E. Getter Specialist in Financial Economics
unions currently can make loans only to their members, to other credit unions,
and to credit union organizations. In addition, there are restrictions in
law on their business lending activities from which the credit union
industry has long advocated for relief. Specific restrictions on business
lending include an aggregate limit on an individual credit union’s member
business loan balances and on the amount that can be loaned to one member.
Industry spokesmen have argued that easing the restrictions on member
business lending could increase the available pool of credit for small
businesses. Community bankers argue that raising the business lending cap would
allow credit unions to expand beyond their congressionally mandated
mission and possibly pose a threat to financial stability.
Legislation has been introduced in the House and Senate to raise the business
lending cap for credit unions: H.R. 1418 and S. 2231, which are both
titled the Small Business Lending Enhancement Act of 2011. Currently, the
business lending cap for a credit union is 1.75 times of its actual net
worth or 12.25% of the total assets of the credit union, whichever is less. The legislation
would increase the cap to 27.5% of the total assets. A subcommittee of the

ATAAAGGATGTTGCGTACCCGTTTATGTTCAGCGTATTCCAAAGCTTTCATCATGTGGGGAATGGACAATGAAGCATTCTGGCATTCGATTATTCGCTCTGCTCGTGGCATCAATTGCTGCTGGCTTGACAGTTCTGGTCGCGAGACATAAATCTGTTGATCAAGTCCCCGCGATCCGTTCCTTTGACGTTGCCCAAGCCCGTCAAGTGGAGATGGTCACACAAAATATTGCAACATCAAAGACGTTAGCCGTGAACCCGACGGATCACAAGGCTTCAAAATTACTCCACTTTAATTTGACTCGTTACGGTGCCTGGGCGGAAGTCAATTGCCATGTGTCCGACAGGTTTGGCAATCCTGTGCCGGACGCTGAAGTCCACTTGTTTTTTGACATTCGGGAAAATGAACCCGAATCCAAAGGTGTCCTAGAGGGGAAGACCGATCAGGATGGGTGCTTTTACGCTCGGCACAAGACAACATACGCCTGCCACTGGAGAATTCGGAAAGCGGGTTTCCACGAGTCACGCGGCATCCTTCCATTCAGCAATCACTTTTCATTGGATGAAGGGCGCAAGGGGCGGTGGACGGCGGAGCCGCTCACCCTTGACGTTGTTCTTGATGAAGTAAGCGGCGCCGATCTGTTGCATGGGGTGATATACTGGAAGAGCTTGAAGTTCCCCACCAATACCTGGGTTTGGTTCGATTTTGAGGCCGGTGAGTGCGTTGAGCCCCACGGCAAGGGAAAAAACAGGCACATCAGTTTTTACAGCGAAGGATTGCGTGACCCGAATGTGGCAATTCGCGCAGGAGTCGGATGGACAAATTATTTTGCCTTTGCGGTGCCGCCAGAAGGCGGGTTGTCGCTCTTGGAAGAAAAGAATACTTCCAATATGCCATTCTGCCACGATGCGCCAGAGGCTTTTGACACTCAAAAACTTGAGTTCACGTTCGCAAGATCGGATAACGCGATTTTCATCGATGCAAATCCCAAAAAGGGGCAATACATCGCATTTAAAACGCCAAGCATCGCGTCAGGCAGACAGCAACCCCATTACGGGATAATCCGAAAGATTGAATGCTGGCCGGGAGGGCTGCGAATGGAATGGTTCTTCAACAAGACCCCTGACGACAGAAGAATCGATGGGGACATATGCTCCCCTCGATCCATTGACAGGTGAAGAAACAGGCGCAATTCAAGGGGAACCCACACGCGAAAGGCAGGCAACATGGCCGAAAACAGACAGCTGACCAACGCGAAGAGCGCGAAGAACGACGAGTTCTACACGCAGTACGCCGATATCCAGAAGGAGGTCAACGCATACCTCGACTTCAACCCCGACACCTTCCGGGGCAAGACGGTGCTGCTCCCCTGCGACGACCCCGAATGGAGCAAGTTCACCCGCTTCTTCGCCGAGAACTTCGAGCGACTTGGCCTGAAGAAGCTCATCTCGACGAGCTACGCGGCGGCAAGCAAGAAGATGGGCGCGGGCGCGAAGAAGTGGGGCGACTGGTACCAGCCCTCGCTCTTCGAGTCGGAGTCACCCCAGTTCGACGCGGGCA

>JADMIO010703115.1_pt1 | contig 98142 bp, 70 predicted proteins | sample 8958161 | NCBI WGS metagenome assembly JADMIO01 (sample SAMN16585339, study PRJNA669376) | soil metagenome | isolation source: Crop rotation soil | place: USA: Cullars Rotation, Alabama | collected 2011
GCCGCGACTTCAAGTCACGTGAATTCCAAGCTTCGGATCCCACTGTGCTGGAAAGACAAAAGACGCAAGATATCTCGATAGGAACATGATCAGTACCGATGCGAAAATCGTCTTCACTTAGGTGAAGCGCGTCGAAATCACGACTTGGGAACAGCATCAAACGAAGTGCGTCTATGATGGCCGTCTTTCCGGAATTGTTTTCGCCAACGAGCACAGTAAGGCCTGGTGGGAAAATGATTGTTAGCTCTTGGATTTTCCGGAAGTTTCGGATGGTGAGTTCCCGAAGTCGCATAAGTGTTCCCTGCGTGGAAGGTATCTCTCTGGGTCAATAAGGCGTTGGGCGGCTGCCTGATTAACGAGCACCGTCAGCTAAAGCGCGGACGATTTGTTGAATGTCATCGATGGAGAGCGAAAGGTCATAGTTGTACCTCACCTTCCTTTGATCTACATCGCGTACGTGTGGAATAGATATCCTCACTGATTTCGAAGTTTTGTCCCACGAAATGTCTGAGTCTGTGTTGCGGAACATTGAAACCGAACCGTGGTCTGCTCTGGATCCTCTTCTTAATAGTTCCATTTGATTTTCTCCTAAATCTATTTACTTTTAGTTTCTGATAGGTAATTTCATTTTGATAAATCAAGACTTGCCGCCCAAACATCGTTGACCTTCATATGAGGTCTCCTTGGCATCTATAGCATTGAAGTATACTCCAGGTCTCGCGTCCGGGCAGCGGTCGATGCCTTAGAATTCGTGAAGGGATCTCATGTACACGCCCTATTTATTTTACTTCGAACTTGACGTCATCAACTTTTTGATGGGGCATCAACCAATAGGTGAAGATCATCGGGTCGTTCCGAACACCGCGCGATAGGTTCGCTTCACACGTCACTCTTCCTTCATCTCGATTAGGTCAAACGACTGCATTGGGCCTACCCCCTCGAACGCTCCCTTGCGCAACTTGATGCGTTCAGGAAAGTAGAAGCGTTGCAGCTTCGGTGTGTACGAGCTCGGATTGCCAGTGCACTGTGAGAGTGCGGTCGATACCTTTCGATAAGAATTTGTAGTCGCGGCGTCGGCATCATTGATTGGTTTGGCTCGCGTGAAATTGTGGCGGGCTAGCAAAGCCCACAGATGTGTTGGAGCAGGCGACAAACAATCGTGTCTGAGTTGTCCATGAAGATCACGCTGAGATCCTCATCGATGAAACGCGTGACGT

House Financial Services Committee has held one day of hearings on H.R.
Although “small business lending” appears in the bill title, the legislation
does not contain firm size or loan size restrictions. The Small Business
Administration (SBA) defines small-business loans as either commercial
real estate or commercial and industrial (C&I) loans that are under $1 million.
It also defines a small business as one with fewer than 500 employees. If the
bills were enacted as currently written, credit unions would be able to
make all C&I loans—those fitting the SBA definition and, in addition,
those greater than $1 million. Hence, the legislation would allow credit
unions to become larger competitors in the commercial lending market. It would
not limit credit unions to making only small-business loans or to
targeting their lending to small firms.
Although the legislation would allow credit unions to possibly become important
competitors with community banks, the differences in capital regulatory
requirements may not necessarily threaten financial market stability or
expose the National Credit Union Share Insurance Fund, which is the
federal deposit insurance fund for credit unions, to greater default risk. A
comparison of capital requirements presented in this report shows that
credit unions may hold less capital relative to banks for loans with
maturities of five years or less, but they must hold more capital for
loans of longer maturities.
Recent evidence pertaining to the demand for small business credit appears to
be mixed. Regardless of the current demand for credit, credit unions are
likely to be just as cautious as banks when granting commercial loans given
the slow pace of the U.S. economic recovery. Tight lending standards are
expected to persist until the macroeconomic outlook grows more favorable.
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